Life on Mars

Life on Mars

Poems

Book - 2011
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Winner of the 2012 Pulitzer Prize

* Poet Laureate of the United States *
* A New York Times Notable Book of 2011 and New York Times Book Review Editors' Choice *
* A New Yorker, Library Journal and Publishers Weekly Best Book of the Year *

New poetry by the award-winning poet Tracy K. Smith, whose "lyric brilliance and political impulses never falter" ( Publishers Weekly , starred review)

You lie there kicking like a baby, waiting for God himself
To lift you past the rungs of your crib. What
Would your life say if it could talk?
--from "No Fly Zone"


With allusions to David Bowie and interplanetary travel, Life on Mars imagines a soundtrack for the universe to accompany the discoveries, failures, and oddities of human existence. In these brilliant new poems, Tracy K. Smith envisions a sci-fi future sucked clean of any real dangers, contemplates the dark matter that keeps people both close and distant, and revisits the kitschy concepts like "love" and "illness" now relegated to the Museum of Obsolescence. These poems reveal the realities of life lived here, on the ground, where a daughter is imprisoned in the basement by her own father, where celebrities and pop stars walk among us, and where the poet herself loses her father, one of the engineers who worked on the Hubble Space Telescope. With this remarkable third collection, Smith establishes herself among the best poets of her generation.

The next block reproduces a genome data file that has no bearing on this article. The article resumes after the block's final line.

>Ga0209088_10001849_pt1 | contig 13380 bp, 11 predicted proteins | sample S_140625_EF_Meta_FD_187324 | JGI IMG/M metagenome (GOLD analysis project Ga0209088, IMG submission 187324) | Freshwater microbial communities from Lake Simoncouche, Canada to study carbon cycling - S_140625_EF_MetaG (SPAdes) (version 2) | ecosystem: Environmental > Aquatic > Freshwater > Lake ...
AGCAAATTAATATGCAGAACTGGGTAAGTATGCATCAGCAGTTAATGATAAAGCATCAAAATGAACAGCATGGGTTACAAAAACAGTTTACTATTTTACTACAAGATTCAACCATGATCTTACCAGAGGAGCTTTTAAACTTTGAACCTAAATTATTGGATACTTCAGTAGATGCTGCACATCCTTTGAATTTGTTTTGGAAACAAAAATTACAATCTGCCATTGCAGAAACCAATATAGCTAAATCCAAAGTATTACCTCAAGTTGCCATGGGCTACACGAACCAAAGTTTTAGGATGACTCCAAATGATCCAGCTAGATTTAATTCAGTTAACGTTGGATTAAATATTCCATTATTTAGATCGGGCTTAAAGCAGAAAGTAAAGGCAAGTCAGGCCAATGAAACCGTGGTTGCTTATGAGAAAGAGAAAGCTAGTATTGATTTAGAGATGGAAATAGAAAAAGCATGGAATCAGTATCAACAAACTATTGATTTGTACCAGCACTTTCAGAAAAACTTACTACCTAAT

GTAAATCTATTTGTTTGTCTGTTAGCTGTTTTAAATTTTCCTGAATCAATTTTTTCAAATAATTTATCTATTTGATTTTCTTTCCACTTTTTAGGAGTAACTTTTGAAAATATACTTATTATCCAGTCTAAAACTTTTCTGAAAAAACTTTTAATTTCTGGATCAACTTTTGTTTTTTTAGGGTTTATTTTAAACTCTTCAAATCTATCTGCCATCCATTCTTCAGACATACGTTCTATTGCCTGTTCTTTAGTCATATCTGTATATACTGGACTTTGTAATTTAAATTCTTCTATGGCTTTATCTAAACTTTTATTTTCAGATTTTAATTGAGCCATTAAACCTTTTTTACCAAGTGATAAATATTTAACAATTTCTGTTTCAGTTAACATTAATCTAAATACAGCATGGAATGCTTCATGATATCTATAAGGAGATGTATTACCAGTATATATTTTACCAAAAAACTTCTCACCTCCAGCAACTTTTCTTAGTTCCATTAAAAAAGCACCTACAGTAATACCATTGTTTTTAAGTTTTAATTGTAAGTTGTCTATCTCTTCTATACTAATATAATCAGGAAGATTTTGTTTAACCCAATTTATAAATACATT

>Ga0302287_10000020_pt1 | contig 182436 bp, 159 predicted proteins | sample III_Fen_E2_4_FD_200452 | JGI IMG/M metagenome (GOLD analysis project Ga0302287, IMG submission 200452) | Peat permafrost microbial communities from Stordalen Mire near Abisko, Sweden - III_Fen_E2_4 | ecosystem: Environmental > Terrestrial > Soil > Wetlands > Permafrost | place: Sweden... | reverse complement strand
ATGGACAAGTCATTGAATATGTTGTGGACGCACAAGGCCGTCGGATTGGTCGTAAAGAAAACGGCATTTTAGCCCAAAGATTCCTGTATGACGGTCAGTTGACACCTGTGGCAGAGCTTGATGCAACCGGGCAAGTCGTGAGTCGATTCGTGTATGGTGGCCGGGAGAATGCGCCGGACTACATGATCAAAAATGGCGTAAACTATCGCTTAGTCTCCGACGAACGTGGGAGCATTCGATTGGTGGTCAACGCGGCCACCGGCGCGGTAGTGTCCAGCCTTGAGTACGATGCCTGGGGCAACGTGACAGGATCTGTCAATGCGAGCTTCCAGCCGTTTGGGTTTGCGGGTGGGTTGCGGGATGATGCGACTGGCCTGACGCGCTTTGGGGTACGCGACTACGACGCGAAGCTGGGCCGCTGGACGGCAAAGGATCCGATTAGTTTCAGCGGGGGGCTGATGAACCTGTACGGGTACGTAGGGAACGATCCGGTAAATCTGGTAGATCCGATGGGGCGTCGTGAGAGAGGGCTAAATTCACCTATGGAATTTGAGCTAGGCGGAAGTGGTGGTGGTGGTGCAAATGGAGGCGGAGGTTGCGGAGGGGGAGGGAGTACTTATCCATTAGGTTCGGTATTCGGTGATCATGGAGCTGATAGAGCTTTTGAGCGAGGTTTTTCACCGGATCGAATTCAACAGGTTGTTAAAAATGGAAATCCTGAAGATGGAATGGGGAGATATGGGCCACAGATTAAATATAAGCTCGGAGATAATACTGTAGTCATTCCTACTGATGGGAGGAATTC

Publisher: Minneapolis, Minnesota : Graywolf Press, c2011.
ISBN: 9781555975845
Branch Call Number: 811.6 SMITH
Characteristics: 75 p. ; 23 cm

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abcDena
Sep 22, 2016

It's been a while since I tried a new poet, and Tracy K. Smith was so rewarding. She is a very skilled word slinger, creating images, patterns and rhythms with words unlike anything I've ever read before. Even the dreariest images, the frantic, the unsettling -- they were all somehow musical because of her use of internal rhyme and general wordplay. This is a must-own.

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DorisWaggoner
Aug 24, 2016

This brief volume of poetry runs the gamut, from David Bowie's songs to Arthur C. Clarke's Space 2001 to Abu Ghraib and her father's death. Mostly free verse, reading like conversation. One of my favorites is about a therapist who helped her a lot, until her reaction to him began to feel like "a date with a friend," and she knew she'd gotten everything she could from him. Her father's work as an engineer on the Hubble Telescope is clearly an influence as well. I've read her later memoir about her mother, and recommend that as well. In fact, that memoir led me to her poetry.

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